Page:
Instead, Bush’s mother fell in the shower one morning and stayed there all day until her daughter checked on her — every family’s nightmare. “Then we were in crisis mode. How do you make good decisions in crisis mode?” he says. “Nothing was planned. We had no idea who was going to take care of her.”

This experience was a strong impetus for, a website Bush created to provide a clearinghouse of information for older adults and their families. It provides detailed information about the downsizing process and other aspects of aging.

What he’s found as a realtor is that many older adults who contact him to sell their home really are not ready to sell and move.

“When homeowners are much older, the selling process is not so much about the condition of the house,” Bush says. “You have a host of other issues involved. For example, how is the seller’s health? Are they mentally still OK? Can they physically handle packing and moving out?”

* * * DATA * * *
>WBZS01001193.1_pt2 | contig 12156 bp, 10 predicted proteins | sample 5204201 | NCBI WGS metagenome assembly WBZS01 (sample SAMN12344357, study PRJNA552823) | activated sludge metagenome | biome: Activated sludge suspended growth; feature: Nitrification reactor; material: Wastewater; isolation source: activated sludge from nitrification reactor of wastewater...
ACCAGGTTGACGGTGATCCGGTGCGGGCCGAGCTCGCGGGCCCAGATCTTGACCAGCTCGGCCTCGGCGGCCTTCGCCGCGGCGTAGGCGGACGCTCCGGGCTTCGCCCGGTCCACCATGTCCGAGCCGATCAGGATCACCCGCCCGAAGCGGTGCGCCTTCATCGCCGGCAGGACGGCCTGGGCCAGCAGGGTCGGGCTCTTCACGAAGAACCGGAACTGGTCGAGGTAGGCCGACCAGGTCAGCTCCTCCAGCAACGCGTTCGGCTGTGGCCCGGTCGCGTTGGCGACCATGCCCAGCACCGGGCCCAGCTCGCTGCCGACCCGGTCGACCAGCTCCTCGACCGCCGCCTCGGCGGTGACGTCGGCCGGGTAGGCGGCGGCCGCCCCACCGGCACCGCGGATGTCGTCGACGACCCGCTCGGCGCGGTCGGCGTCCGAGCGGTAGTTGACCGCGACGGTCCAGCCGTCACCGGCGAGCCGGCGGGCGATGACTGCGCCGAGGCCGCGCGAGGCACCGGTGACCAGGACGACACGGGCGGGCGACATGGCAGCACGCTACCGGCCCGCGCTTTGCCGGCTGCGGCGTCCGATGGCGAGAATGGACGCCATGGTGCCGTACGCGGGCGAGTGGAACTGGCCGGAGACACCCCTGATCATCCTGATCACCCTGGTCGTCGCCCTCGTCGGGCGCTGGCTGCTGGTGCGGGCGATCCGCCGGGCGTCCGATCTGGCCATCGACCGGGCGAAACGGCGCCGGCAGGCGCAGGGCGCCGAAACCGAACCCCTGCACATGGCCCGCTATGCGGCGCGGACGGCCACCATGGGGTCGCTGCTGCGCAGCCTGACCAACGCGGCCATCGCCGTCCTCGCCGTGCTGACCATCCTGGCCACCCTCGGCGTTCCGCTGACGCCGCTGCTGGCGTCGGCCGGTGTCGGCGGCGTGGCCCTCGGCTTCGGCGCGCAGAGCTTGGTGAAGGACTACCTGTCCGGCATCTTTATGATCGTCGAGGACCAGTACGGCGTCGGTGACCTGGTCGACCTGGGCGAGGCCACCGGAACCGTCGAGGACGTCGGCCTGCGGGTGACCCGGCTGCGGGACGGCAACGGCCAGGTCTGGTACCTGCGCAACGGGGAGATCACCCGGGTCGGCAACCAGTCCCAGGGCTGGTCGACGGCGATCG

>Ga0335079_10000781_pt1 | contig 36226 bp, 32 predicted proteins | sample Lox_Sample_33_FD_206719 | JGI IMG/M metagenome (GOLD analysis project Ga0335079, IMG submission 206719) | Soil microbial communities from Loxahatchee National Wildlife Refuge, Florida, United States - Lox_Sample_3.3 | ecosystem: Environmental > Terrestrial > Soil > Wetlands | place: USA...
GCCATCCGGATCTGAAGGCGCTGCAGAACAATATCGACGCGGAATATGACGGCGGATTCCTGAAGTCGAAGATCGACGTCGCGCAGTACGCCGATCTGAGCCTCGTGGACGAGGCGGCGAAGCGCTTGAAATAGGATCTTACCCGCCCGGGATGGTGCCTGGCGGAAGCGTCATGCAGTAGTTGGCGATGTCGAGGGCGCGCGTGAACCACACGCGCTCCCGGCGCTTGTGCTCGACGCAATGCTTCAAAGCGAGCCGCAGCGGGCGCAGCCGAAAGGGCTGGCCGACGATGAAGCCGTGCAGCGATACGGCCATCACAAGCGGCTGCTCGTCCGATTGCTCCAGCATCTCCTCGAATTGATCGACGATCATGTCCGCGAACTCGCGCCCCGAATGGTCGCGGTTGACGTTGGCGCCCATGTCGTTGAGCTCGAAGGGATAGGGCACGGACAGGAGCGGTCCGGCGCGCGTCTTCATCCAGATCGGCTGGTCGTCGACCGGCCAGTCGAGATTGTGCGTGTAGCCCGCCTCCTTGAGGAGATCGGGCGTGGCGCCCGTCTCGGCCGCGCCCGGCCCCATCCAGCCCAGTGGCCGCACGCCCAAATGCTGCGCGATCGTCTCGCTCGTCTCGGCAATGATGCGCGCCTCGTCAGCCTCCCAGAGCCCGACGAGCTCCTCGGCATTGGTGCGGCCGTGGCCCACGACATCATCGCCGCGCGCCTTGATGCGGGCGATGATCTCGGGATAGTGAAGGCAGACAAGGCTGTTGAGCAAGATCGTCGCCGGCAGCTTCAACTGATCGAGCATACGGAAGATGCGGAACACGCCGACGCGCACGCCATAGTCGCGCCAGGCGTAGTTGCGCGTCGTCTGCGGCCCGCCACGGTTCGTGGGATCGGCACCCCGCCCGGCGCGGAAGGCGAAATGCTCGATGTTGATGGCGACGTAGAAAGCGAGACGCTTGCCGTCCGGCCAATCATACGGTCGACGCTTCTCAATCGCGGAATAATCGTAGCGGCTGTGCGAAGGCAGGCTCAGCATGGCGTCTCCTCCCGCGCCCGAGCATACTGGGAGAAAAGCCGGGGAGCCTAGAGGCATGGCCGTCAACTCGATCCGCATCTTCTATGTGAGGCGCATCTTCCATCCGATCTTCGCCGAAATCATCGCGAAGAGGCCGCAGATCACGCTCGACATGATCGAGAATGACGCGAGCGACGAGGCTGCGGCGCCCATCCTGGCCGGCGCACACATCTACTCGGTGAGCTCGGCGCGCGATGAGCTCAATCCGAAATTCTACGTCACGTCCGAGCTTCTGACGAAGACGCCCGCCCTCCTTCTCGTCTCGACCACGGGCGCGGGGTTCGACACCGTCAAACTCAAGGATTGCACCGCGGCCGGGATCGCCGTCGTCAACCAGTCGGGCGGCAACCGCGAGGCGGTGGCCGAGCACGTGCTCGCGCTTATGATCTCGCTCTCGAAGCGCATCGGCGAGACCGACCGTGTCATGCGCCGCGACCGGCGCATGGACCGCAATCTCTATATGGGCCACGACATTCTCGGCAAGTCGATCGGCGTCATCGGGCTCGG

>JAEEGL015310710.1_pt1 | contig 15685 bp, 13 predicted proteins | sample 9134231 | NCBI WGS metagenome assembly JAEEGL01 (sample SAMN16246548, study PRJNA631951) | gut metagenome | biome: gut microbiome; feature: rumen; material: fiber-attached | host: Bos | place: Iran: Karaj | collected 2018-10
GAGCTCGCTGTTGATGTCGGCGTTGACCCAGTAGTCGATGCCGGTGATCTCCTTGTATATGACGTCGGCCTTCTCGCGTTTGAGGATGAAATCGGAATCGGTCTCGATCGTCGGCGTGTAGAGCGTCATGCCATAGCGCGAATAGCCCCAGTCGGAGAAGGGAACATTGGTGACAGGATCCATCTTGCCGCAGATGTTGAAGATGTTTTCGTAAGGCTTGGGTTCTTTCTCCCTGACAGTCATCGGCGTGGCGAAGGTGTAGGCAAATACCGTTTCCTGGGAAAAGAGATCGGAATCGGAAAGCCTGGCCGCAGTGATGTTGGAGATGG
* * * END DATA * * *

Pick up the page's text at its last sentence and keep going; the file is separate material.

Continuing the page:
When he walks into a seller’s home for the first time, he assesses what will make the home ready to sell. He may notice the landscaping has been neglected, or that the house is so full of stuff that it’s not navigable for potential buyers to walk through. He also wants to know whether the seller has nearby family to help with the moving process.

“We can’t really show the house unless the seller is ready and able to participate in the process mentally and physically,” he says. “The really crucial thing that we found is getting things lined up, getting prepared for what is going to happen and having a plan in place. Because if you don’t have a plan, if you just wait until the day the crisis comes and the paramedics are in the driveway, then will you start thinking about everything you need to do?”